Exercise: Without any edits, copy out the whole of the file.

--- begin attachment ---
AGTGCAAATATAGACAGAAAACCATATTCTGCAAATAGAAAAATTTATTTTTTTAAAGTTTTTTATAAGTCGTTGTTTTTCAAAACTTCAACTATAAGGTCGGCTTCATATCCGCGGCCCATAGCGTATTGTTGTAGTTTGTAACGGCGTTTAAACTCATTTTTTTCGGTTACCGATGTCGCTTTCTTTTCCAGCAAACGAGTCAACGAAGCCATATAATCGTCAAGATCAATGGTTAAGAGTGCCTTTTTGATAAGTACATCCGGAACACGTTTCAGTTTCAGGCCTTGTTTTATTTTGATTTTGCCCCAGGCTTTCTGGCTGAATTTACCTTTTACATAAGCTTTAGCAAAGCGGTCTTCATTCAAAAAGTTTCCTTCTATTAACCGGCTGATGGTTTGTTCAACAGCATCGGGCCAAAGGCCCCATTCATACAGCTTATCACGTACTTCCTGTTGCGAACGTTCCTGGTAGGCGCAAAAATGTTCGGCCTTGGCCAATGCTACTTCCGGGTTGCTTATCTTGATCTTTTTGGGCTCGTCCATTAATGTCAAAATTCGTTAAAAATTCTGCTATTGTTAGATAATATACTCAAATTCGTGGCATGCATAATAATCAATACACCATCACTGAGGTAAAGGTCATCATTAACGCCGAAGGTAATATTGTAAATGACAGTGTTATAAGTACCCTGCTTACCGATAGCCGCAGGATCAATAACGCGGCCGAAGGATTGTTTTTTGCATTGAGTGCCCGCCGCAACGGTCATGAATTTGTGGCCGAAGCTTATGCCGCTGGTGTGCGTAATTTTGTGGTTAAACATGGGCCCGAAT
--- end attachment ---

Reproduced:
AGTGCAAATATAGACAGAAAACCATATTCTGCAAATAGAAAAATTTATTTTTTTAAAGTTTTTTATAAGTCGTTGTTTTTCAAAACTTCAACTATAAGGTCGGCTTCATATCCGCGGCCCATAGCGTATTGTTGTAGTTTGTAACGGCGTTTAAACTCATTTTTTTCGGTTACCGATGTCGCTTTCTTTTCCAGCAAACGAGTCAACGAAGCCATATAATCGTCAAGATCAATGGTTAAGAGTGCCTTTTTGATAAGTACATCCGGAACACGTTTCAGTTTCAGGCCTTGTTTTATTTTGATTTTGCCCCAGGCTTTCTGGCTGAATTTACCTTTTACATAAGCTTTAGCAAAGCGGTCTTCATTCAAAAAGTTTCCTTCTATTAACCGGCTGATGGTTTGTTCAACAGCATCGGGCCAAAGGCCCCATTCATACAGCTTATCACGTACTTCCTGTTGCGAACGTTCCTGGTAGGCGCAAAAATGTTCGGCCTTGGCCAATGCTACTTCCGGGTTGCTTATCTTGATCTTTTTGGGCTCGTCCATTAATGTCAAAATTCGTTAAAAATTCTGCTATTGTTAGATAATATACTCAAATTCGTGGCATGCATAATAATCAATACACCATCACTGAGGTAAAGGTCATCATTAACGCCGAAGGTAATATTGTAAATGACAGTGTTATAAGTACCCTGCTTACCGATAGCCGCAGGATCAATAACGCGGCCGAAGGATTGTTTTTTGCATTGAGTGCCCGCCGCAACGGTCATGAATTTGTGGCCGAAGCTTATGCCGCTGGTGTGCGTAATTTTGTGGTTAAACATGGGCCCGAAT